Outcome measurement is not just for program staff. Although the most popular and important use of outcome data - the data collected from outcome measurements - is to assess how the programs are doing and whether improvements are needed, there can be many other uses as well. And all of them contribute to a more efficient and effective nonprofit organization.
Program wise, the uses of outcome data are numerous: it clarifies the purpose of the program to staff, identifies areas that need improvements, and brings good practices to the staff's notice. In all these instances, the grant professional can put the data to good use by showcasing results in grant proposals and reports.
But outcome data also has other secondary, yet no less important uses. It can be used to train and motivate staff, especially those who may not be totally involved in the programs. Grant professionals for example, can become highly motivated by understanding the data and "seeing" the results of the grants they help obtain. For program staff, this data can be instrumental in guiding their future interaction with clients. Similarly, for board members, the data can be a source of great motivation as well as a source of information about the internal workings of the organization.
Outcome data can also help compare different programs or locations within the same organization, thereby helping identify strengths and weaknesses not only in inputs but also staff. Even more critical, this data can be used in the budgeting and planning process which all organizations go through once a year. Program budgets as well as overall agency budgets can be better prepared with outcome data in hand, because they reflect more realistic scenarios of resources that will be needed. The grant professional therefore can make good use of the data when participating in budget and proposal planning.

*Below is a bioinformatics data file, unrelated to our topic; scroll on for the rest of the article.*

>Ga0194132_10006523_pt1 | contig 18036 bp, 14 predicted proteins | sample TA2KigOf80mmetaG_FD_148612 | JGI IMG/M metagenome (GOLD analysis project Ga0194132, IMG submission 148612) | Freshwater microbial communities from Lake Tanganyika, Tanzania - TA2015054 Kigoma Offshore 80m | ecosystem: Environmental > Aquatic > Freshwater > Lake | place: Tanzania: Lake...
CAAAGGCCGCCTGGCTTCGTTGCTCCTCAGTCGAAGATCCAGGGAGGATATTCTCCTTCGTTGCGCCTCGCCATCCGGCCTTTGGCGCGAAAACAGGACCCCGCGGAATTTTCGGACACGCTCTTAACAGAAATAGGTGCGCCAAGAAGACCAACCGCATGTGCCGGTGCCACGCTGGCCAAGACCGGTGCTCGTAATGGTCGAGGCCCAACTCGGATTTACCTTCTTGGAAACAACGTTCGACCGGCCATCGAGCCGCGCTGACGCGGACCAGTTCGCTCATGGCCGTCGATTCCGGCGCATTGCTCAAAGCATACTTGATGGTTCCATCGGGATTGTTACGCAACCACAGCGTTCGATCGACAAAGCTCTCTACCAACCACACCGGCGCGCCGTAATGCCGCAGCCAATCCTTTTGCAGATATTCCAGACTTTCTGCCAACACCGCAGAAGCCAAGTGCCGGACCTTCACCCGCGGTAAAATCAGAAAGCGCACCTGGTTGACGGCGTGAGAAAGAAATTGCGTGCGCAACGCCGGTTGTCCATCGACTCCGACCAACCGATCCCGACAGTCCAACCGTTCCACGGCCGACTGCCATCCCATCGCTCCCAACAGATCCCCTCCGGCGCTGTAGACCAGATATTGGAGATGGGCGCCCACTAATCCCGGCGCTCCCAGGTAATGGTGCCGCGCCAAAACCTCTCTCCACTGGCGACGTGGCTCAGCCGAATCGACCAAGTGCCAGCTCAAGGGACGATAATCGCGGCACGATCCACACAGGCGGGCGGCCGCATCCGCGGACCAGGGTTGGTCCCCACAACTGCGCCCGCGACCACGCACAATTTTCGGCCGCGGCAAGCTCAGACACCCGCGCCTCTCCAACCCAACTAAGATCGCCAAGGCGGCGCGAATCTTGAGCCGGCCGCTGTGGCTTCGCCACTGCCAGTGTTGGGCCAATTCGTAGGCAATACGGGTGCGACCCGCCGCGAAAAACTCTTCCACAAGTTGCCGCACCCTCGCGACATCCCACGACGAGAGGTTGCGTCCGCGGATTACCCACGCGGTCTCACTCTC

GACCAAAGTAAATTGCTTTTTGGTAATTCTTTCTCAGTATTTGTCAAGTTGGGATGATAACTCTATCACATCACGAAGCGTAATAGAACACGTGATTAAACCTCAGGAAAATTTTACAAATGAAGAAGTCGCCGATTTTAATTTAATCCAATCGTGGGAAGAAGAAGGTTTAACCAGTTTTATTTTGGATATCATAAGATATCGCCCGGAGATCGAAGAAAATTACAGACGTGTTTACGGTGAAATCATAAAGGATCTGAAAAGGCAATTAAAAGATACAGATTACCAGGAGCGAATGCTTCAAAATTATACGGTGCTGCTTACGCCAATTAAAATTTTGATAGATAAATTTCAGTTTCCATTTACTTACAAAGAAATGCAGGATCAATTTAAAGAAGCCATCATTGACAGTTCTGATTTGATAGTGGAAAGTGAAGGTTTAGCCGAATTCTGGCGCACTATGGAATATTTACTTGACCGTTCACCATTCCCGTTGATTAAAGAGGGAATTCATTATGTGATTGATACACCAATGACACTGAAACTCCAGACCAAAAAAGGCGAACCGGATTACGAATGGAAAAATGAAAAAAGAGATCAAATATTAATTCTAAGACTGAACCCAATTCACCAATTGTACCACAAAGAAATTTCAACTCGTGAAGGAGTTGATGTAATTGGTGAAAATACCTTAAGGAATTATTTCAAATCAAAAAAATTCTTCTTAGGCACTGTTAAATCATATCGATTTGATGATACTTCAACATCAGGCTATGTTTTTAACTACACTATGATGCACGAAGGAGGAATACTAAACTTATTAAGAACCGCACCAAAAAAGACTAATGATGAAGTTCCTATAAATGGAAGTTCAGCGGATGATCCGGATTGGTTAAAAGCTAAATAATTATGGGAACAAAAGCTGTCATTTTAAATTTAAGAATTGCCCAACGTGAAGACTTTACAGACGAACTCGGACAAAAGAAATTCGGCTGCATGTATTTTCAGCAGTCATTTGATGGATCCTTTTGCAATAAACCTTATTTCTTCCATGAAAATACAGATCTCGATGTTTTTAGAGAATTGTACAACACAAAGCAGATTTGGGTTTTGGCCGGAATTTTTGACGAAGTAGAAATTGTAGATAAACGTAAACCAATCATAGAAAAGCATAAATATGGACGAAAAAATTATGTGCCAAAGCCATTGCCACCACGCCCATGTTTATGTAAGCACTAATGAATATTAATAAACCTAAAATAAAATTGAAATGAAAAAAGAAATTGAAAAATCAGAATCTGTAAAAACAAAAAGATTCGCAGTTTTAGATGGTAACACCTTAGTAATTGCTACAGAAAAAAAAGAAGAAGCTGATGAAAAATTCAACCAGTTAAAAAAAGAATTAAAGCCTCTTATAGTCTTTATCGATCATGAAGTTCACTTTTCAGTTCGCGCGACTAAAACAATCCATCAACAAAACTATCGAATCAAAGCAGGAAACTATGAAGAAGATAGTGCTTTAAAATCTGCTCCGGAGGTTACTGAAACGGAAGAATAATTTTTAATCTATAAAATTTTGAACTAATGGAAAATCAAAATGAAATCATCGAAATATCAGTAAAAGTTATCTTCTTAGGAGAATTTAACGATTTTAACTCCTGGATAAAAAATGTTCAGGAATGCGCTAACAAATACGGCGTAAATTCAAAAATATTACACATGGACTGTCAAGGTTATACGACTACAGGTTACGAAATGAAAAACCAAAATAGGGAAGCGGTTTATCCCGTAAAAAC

Externally, outcome data can be a way to increase accountability to funders as well as the general community - something grant professionals are forever encouraging. In addition to grantee reports, the data can be showcased in annual reports, community briefings, newsletters etc. and may also be used in marketing campaigns. As such this type of data can be crucial for attracting a clients, volunteers, staff and board members. And lastly, by sharing outcome data with other agencies, the entire field can benefit - learning lessons, hearing about best practices, and reducing costs across the sector.
Grant professionals can do their part in utilizing outcome data for the variety of purposes mentioned above... and reducing to a certain extent the fear of outcome measurement and the burden it is assumed to place on already overworked staff. Here's to a more cheery outlook on this key data!